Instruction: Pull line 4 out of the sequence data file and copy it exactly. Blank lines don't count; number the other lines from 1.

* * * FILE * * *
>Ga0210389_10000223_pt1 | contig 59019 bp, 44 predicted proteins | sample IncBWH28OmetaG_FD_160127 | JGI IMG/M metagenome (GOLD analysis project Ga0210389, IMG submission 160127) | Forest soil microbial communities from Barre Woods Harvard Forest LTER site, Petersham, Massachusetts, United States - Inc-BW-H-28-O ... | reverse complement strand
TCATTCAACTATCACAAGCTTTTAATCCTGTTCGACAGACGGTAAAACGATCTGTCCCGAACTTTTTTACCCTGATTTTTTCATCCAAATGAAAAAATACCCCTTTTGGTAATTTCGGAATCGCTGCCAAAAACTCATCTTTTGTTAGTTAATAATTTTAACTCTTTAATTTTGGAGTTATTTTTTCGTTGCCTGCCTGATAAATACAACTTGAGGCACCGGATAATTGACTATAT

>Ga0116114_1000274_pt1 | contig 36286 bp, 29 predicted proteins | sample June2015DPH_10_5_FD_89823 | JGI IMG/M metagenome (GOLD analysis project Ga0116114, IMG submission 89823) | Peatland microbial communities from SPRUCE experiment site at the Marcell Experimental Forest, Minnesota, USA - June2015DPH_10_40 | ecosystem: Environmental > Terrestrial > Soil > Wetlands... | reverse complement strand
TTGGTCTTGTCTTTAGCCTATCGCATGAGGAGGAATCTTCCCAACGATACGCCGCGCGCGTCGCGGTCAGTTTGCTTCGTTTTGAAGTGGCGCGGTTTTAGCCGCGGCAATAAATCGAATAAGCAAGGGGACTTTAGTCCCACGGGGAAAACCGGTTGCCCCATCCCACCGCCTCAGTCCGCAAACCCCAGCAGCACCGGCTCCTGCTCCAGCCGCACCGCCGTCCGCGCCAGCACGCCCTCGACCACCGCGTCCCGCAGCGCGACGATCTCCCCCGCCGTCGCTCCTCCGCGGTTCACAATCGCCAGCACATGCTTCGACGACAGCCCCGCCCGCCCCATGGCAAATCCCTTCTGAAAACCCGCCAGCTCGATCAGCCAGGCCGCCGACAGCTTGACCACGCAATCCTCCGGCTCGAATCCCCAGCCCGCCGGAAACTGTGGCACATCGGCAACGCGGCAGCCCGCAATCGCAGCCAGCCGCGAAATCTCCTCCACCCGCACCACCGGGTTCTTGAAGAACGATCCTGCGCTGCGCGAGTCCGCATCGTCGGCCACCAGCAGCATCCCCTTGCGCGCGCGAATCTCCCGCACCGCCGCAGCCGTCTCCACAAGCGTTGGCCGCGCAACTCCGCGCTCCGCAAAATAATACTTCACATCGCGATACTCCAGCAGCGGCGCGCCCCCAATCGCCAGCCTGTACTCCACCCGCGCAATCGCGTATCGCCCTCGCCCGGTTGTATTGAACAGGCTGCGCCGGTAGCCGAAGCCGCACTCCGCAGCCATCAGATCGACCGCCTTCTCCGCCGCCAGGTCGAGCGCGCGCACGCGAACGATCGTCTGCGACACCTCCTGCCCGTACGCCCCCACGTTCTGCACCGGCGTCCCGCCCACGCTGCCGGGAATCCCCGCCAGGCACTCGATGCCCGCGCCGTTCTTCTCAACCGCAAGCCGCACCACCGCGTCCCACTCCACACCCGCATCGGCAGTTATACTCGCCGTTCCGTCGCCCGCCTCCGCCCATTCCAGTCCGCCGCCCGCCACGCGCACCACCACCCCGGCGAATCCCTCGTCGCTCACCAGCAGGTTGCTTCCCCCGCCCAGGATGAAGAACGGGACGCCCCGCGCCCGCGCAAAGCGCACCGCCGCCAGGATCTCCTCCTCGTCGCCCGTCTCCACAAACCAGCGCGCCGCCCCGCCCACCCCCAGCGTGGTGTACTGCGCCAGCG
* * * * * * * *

TTGGTCTTGTCTTTAGCCTATCGCATGAGGAGGAATCTTCCCAACGATACGCCGCGCGCGTCGCGGTCAGTTTGCTTCGTTTTGAAGTGGCGCGGTTTTAGCCGCGGCAATAAATCGAATAAGCAAGGGGACTTTAGTCCCACGGGGAAAACCGGTTGCCCCATCCCACCGCCTCAGTCCGCAAACCCCAGCAGCACCGGCTCCTGCTCCAGCCGCACCGCCGTCCGCGCCAGCACGCCCTCGACCACCGCGTCCCGCAGCGCGACGATCTCCCCCGCCGTCGCTCCTCCGCGGTTCACAATCGCCAGCACATGCTTCGACGACAGCCCCGCCCGCCCCATGGCAAATCCCTTCTGAAAACCCGCCAGCTCGATCAGCCAGGCCGCCGACAGCTTGACCACGCAATCCTCCGGCTCGAATCCCCAGCCCGCCGGAAACTGTGGCACATCGGCAACGCGGCAGCCCGCAATCGCAGCCAGCCGCGAAATCTCCTCCACCCGCACCACCGGGTTCTTGAAGAACGATCCTGCGCTGCGCGAGTCCGCATCGTCGGCCACCAGCAGCATCCCCTTGCGCGCGCGAATCTCCCGCACCGCCGCAGCCGTCTCCACAAGCGTTGGCCGCGCAACTCCGCGCTCCGCAAAATAATACTTCACATCGCGATACTCCAGCAGCGGCGCGCCCCCAATCGCCAGCCTGTACTCCACCCGCGCAATCGCGTATCGCCCTCGCCCGGTTGTATTGAACAGGCTGCGCCGGTAGCCGAAGCCGCACTCCGCAGCCATCAGATCGACCGCCTTCTCCGCCGCCAGGTCGAGCGCGCGCACGCGAACGATCGTCTGCGACACCTCCTGCCCGTACGCCCCCACGTTCTGCACCGGCGTCCCGCCCACGCTGCCGGGAATCCCCGCCAGGCACTCGATGCCCGCGCCGTTCTTCTCAACCGCAAGCCGCACCACCGCGTCCCACTCCACACCCGCATCGGCAGTTATACTCGCCGTTCCGTCGCCCGCCTCCGCCCATTCCAGTCCGCCGCCCGCCACGCGCACCACCACCCCGGCGAATCCCTCGTCGCTCACCAGCAGGTTGCTTCCCCCGCCCAGGATGAAGAACGGGACGCCCCGCGCCCGCGCAAAGCGCACCGCCGCCAGGATCTCCTCCTCGTCGCCCGTCTCCACAAACCAGCGCGCCGCCCCGCCCACCCCCAGCGTGGTGTACTGCGCCAGCG